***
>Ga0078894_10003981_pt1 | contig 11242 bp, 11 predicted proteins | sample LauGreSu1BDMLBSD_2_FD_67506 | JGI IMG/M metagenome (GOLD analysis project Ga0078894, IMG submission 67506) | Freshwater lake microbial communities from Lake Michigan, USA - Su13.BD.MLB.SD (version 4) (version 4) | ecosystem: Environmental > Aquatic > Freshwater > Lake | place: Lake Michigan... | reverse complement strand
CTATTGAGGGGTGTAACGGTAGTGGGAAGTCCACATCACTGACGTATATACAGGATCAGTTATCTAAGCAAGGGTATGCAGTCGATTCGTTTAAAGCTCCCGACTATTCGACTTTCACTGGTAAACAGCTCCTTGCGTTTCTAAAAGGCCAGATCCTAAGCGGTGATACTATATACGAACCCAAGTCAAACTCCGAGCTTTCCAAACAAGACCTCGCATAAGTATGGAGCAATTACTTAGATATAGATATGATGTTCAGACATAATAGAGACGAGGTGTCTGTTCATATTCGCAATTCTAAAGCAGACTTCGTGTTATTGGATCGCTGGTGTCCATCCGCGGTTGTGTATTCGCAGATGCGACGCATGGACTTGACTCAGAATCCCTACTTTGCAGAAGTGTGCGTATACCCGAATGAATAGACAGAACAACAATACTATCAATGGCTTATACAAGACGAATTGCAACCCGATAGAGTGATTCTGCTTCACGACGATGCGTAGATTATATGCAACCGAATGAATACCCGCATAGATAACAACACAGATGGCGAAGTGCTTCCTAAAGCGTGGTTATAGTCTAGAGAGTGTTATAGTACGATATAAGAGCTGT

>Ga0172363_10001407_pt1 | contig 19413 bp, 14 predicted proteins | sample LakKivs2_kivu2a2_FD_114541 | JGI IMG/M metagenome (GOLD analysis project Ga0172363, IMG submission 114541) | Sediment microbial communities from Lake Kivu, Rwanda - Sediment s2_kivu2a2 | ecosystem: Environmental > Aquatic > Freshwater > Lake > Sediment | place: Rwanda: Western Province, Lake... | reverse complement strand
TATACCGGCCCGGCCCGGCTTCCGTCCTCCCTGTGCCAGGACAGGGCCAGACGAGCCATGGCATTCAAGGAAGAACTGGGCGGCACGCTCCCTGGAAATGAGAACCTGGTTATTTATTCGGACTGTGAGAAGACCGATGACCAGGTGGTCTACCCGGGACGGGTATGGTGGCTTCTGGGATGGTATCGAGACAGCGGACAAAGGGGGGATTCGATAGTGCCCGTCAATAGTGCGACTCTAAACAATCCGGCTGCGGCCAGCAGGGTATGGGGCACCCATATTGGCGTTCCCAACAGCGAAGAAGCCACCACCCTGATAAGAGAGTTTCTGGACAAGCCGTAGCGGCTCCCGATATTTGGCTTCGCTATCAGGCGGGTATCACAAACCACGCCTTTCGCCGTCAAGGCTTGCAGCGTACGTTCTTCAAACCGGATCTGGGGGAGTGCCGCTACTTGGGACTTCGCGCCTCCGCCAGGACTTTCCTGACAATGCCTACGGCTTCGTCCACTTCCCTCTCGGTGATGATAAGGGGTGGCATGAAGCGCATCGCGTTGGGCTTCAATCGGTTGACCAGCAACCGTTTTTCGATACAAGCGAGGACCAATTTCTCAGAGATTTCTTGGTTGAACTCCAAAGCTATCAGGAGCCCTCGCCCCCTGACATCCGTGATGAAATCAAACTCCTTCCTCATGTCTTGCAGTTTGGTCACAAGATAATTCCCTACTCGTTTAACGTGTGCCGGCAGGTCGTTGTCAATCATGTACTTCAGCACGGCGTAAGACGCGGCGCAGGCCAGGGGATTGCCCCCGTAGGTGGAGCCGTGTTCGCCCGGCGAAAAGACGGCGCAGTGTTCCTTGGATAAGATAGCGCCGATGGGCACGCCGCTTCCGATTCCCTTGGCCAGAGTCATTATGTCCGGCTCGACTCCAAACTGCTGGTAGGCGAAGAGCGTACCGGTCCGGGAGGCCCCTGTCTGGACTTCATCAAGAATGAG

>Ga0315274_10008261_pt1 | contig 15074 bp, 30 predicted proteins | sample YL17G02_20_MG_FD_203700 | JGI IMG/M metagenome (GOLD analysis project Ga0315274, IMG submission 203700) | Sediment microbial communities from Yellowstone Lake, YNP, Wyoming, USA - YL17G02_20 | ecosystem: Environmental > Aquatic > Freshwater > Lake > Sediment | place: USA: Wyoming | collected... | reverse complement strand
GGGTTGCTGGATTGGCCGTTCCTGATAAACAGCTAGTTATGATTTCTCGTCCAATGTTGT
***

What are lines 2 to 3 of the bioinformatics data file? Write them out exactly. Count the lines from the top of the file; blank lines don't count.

CTATTGAGGGGTGTAACGGTAGTGGGAAGTCCACATCACTGACGTATATACAGGATCAGTTATCTAAGCAAGGGTATGCAGTCGATTCGTTTAAAGCTCCCGACTATTCGACTTTCACTGGTAAACAGCTCCTTGCGTTTCTAAAAGGCCAGATCCTAAGCGGTGATACTATATACGAACCCAAGTCAAACTCCGAGCTTTCCAAACAAGACCTCGCATAAGTATGGAGCAATTACTTAGATATAGATATGATGTTCAGACATAATAGAGACGAGGTGTCTGTTCATATTCGCAATTCTAAAGCAGACTTCGTGTTATTGGATCGCTGGTGTCCATCCGCGGTTGTGTATTCGCAGATGCGACGCATGGACTTGACTCAGAATCCCTACTTTGCAGAAGTGTGCGTATACCCGAATGAATAGACAGAACAACAATACTATCAATGGCTTATACAAGACGAATTGCAACCCGATAGAGTGATTCTGCTTCACGACGATGCGTAGATTATATGCAACCGAATGAATACCCGCATAGATAACAACACAGATGGCGAAGTGCTTCCTAAAGCGTGGTTATAGTCTAGAGAGTGTTATAGTACGATATAAGAGCTGT

>Ga0172363_10001407_pt1 | contig 19413 bp, 14 predicted proteins | sample LakKivs2_kivu2a2_FD_114541 | JGI IMG/M metagenome (GOLD analysis project Ga0172363, IMG submission 114541) | Sediment microbial communities from Lake Kivu, Rwanda - Sediment s2_kivu2a2 | ecosystem: Environmental > Aquatic > Freshwater > Lake > Sediment | place: Rwanda: Western Province, Lake... | reverse complement strand